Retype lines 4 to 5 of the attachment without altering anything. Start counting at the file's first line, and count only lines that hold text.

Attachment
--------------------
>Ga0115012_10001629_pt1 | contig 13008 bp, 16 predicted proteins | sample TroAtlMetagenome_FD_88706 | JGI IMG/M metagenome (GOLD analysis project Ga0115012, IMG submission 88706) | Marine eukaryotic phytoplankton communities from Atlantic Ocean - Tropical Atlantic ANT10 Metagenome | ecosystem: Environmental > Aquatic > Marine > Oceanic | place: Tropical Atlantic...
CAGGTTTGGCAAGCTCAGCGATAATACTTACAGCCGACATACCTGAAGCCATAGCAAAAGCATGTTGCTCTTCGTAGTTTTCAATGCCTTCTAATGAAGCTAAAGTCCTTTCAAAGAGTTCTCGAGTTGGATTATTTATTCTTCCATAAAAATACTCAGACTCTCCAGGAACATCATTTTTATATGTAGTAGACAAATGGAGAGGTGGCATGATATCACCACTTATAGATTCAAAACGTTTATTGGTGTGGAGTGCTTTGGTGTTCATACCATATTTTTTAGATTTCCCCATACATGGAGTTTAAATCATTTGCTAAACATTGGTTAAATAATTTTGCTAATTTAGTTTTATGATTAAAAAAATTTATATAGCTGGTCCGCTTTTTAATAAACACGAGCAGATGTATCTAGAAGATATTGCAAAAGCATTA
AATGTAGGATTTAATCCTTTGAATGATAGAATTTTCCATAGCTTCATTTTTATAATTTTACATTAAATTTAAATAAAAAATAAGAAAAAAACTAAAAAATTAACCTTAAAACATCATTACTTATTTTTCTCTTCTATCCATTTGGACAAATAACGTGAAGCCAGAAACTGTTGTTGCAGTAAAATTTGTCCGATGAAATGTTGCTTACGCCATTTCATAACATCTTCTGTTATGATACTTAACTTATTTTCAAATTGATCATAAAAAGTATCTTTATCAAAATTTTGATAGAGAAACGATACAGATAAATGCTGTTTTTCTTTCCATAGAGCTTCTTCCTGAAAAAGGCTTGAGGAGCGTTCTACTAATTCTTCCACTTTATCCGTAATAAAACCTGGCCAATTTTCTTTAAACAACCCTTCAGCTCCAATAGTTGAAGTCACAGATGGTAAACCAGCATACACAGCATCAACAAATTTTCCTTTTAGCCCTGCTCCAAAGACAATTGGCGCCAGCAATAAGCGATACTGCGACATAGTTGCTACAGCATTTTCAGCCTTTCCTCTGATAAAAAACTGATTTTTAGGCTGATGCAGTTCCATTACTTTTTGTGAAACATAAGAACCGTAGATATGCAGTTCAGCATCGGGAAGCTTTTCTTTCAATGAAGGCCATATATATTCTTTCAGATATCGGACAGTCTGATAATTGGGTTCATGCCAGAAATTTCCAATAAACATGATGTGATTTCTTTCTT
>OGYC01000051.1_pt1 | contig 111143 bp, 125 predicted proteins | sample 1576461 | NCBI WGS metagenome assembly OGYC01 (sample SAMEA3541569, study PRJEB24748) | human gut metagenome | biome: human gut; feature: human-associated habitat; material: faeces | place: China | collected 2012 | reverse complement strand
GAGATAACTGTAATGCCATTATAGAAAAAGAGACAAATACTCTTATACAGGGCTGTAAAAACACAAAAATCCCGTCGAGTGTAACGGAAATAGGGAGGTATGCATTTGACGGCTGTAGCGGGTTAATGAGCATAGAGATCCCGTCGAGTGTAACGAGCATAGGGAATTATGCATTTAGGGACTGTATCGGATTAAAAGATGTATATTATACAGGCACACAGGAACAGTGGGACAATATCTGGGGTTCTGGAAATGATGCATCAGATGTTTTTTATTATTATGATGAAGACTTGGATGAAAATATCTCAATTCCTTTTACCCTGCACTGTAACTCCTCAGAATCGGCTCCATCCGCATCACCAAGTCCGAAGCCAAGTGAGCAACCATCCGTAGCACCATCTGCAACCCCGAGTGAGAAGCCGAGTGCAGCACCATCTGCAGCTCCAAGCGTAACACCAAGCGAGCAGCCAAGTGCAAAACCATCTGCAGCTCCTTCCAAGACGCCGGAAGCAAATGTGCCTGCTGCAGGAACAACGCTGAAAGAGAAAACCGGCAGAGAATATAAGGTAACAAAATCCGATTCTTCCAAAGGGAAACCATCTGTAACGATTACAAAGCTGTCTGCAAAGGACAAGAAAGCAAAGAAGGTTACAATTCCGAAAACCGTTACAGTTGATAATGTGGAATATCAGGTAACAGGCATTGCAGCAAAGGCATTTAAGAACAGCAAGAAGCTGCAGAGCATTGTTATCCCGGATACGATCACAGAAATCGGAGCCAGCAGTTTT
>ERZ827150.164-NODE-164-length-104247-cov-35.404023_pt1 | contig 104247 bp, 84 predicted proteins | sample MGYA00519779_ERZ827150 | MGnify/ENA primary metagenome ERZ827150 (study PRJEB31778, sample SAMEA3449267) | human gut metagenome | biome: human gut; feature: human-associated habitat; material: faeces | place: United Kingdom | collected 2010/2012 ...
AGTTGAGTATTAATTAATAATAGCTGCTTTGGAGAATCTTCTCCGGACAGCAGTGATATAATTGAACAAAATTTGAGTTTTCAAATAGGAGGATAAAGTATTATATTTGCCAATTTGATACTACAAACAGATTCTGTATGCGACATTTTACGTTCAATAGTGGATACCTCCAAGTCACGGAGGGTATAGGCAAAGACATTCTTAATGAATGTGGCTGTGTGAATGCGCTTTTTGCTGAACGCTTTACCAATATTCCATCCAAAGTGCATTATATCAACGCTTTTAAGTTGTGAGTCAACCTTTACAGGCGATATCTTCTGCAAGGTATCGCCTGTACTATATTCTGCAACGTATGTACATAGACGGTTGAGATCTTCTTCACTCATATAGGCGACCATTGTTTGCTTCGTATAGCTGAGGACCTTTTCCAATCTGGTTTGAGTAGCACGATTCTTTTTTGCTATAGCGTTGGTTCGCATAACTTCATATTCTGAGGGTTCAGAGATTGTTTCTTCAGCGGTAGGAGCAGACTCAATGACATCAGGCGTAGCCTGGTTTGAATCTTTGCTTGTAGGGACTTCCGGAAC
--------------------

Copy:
>OGYC01000051.1_pt1 | contig 111143 bp, 125 predicted proteins | sample 1576461 | NCBI WGS metagenome assembly OGYC01 (sample SAMEA3541569, study PRJEB24748) | human gut metagenome | biome: human gut; feature: human-associated habitat; material: faeces | place: China | collected 2012 | reverse complement strand
GAGATAACTGTAATGCCATTATAGAAAAAGAGACAAATACTCTTATACAGGGCTGTAAAAACACAAAAATCCCGTCGAGTGTAACGGAAATAGGGAGGTATGCATTTGACGGCTGTAGCGGGTTAATGAGCATAGAGATCCCGTCGAGTGTAACGAGCATAGGGAATTATGCATTTAGGGACTGTATCGGATTAAAAGATGTATATTATACAGGCACACAGGAACAGTGGGACAATATCTGGGGTTCTGGAAATGATGCATCAGATGTTTTTTATTATTATGATGAAGACTTGGATGAAAATATCTCAATTCCTTTTACCCTGCACTGTAACTCCTCAGAATCGGCTCCATCCGCATCACCAAGTCCGAAGCCAAGTGAGCAACCATCCGTAGCACCATCTGCAACCCCGAGTGAGAAGCCGAGTGCAGCACCATCTGCAGCTCCAAGCGTAACACCAAGCGAGCAGCCAAGTGCAAAACCATCTGCAGCTCCTTCCAAGACGCCGGAAGCAAATGTGCCTGCTGCAGGAACAACGCTGAAAGAGAAAACCGGCAGAGAATATAAGGTAACAAAATCCGATTCTTCCAAAGGGAAACCATCTGTAACGATTACAAAGCTGTCTGCAAAGGACAAGAAAGCAAAGAAGGTTACAATTCCGAAAACCGTTACAGTTGATAATGTGGAATATCAGGTAACAGGCATTGCAGCAAAGGCATTTAAGAACAGCAAGAAGCTGCAGAGCATTGTTATCCCGGATACGATCACAGAAATCGGAGCCAGCAGTTTT